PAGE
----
Monday, November 10, 2014

First week with my BlackBerry Passport

Upfront, I am a little biased to the BlackBerry smartphone (anyone who follows me on twitter (@TferThomas) would clearly know this), but having used a variety of BlackBerry devices since 2004 (7100g - 8100 - 8300 - 9000 - 9700 - 9780 - 9810 - 9900 - 9790 - Z10 - Z30 - Q10), now I feel it the time to give my thoughts on the new Passport.
Now that's out of the way, onto the review.
(Image courtesy of Crackberry.com)
My Passport arrived on Monday last week, not through a local Carrier (my preferred Australian Carrier is not stocking the Passport at the moment ... although hopefully that will change @Telstra) but brought in from overseas. I'm afraid I've had to do this a number of times over the years for certain technology items, and living in Australia.
Protection:
The first thing I did was to place an Amzer Pudding Case over it chassis (yes, even though the Passport has gorilla glass and seems to have been sturdily built, I am clumsy, and no tech company can compensate for my clumsiness).
(Image courtesy of Crackberry.com)
The Passport is wide, and at 90.3mm it only just fit my existing car cradle ...at a squeeze. I think I will be sourcing a tablet cradle though to fit to the existing rig, but so far so good.
Operating System:
The Passport runs a version of the proprietary BlackBerry 10 operating system (a derivative of QNX) and currently sits at 10.3 (my current Z30 and Q10 were running leaked versions of 10.3.1 so I am very familiar with 10.3).
Ah yes, the old story of apps:
Not only does the BlackBerry World come preloaded, but also the Amazon Appstore, giving you immediate access to a large proportion of Android apps.
What I have noticed is the Amazon Appstore does lack a few of my favourite Android apps, so I also side-loaded Snap, which is a third party Google Play app, and from there, I have no app deficiencies (to cover my own personal/professional usage). You can also download 1Mobile Market which also does the same / similar job to Snap.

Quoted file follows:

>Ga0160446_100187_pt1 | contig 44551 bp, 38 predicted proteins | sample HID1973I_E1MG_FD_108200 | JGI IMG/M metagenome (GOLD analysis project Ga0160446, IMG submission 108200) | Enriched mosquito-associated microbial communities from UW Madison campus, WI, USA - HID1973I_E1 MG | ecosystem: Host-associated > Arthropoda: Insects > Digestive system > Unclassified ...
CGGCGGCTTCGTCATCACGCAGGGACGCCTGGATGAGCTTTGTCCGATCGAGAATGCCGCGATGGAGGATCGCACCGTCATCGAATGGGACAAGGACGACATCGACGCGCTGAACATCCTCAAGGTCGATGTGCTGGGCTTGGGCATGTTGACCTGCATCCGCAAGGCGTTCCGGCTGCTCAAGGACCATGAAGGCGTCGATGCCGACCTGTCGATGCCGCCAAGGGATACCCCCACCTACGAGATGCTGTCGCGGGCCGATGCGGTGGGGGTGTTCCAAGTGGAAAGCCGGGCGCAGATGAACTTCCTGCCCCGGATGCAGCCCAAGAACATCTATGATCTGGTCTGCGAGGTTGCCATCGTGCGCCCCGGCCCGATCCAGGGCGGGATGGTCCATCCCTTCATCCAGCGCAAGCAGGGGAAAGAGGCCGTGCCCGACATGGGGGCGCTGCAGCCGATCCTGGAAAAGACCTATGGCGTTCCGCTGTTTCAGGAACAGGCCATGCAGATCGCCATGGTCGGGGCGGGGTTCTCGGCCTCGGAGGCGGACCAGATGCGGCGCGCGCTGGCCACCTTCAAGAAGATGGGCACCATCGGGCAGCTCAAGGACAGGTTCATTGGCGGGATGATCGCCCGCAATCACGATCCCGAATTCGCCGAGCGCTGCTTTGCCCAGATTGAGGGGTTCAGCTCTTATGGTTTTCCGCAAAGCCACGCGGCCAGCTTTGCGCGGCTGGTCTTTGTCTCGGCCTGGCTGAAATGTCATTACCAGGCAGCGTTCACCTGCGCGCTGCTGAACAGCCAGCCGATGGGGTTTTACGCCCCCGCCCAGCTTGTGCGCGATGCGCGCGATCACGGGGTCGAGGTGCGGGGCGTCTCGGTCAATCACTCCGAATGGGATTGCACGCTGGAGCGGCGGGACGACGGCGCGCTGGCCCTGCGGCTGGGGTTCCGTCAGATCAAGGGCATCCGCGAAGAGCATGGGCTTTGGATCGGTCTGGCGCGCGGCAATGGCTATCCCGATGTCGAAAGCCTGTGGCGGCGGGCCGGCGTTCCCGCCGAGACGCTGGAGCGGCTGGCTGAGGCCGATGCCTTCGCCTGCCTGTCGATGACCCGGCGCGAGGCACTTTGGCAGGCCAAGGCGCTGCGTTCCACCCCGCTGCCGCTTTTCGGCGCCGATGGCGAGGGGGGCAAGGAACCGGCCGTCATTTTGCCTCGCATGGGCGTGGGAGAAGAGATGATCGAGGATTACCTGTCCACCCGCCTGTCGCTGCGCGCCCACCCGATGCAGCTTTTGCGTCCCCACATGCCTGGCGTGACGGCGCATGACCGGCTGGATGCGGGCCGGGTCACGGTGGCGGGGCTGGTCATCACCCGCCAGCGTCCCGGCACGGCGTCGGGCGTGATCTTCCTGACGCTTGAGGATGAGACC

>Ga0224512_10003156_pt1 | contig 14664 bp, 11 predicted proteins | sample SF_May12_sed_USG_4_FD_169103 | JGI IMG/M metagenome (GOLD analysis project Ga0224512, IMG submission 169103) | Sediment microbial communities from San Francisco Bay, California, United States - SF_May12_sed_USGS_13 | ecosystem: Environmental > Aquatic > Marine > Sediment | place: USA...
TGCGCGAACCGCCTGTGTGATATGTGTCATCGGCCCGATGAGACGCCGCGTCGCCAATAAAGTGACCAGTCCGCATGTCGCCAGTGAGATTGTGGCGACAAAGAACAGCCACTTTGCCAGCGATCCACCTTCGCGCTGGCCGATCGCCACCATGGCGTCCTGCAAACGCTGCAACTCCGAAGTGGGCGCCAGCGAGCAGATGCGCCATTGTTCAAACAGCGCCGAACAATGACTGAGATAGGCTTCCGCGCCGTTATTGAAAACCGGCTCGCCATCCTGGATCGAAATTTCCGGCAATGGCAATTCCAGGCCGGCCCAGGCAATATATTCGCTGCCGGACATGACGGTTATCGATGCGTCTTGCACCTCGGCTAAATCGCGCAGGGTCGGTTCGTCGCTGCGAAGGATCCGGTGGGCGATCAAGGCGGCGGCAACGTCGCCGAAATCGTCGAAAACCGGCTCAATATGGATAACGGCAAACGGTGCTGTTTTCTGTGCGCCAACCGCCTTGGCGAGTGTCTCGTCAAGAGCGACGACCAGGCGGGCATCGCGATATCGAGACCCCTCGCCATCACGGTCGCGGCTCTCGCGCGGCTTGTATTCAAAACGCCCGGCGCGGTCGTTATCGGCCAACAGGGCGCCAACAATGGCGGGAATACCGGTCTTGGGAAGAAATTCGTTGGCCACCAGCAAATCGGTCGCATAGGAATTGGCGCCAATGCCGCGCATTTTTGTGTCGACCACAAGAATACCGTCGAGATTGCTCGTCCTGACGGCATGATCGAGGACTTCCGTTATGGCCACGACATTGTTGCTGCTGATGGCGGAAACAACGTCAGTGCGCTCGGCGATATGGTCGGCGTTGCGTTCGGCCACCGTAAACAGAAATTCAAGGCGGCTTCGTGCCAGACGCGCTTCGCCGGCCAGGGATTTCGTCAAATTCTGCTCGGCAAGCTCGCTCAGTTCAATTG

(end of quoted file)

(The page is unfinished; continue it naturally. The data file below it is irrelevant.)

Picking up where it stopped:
How do Android aps present on the the Passport's screen (quite unique in the current market, being 4.5" diagonal in size)? .... simple answer is all of the ones I use have so far fit the bill. You do have an option with some apps to resize (slide down from the top bezel from within the app) which can make an improvement, but I have only had to do this for two apps.
Some of the Android apps I use on my Passport:
  • Feedly (RSS Reader and sharer)
  • LinkedIn Pulse
  • Facebook Pages Manager
  • Pinterest
  • Udemy
  • Our Groceries
  • Tweetspie
  • Hootsuite
  • CommBank
  • Todoist
  • Amazon Kindle
  • Seek
  • Airtasker
  • Nespresso
  • Shazam
Technical specifications (nope, not going to bore you here):
What I can say is the Passport is the smoothest operating BlackBerry I have used yet, and the difference between it and the Z30 (the previous flagship) is marked. Everything is quicker, smoother and more responsive. Nice one.
Battery life is good, and better than the previous benchmark, that being the Z30. Battery, like that of the Z30, is fixed and non-removable, but I can easily get through a day of heavy social media, email, and call usage, without needing to find external power.
Physical dimensions and "that" keyboard:
Yes, the name relates to a Travel Passport, and the size is essentially the same .... and that makes it an interesting device to get used to.
The Passport is a screen and 3 rows of physical keys. If you were to compare the Passport to a legacy BlackBerry device, you would quickly note the lack of the 4th row of keys (containing the space bar and some speciality keys), where as the Passport has squeezed the space bar into the 3rd row.
But where are the numbers and speciality keys? Simple really .... but it does require a little getting used to. Slide your thumb down the physical keyboard brings up the numbers and speciality keys / symbols in the form of a virtual workspace, with a downward accent to retract (alternatively, you can also press the virtual @123 key which will bring up the virtual workspace).
You do need two hands to be most efficient when using the Passport. With the earlier legacy BlackBerry devices, you cupped your hands together and thumbed out messages very rapidly (on a BlackBerry Bold 9900, I believe I was quicker at thumbing out emails, than from my laptop). With the wider device, your two hands cradle the Passport and your thumbs are positioned well productivity and reach wise. As I said, it does require a wee bit of practice, but at the end of day 1, my thumbs were starting to intuitively find each key, with a high success rate ... soon, back to typing without looking if need be.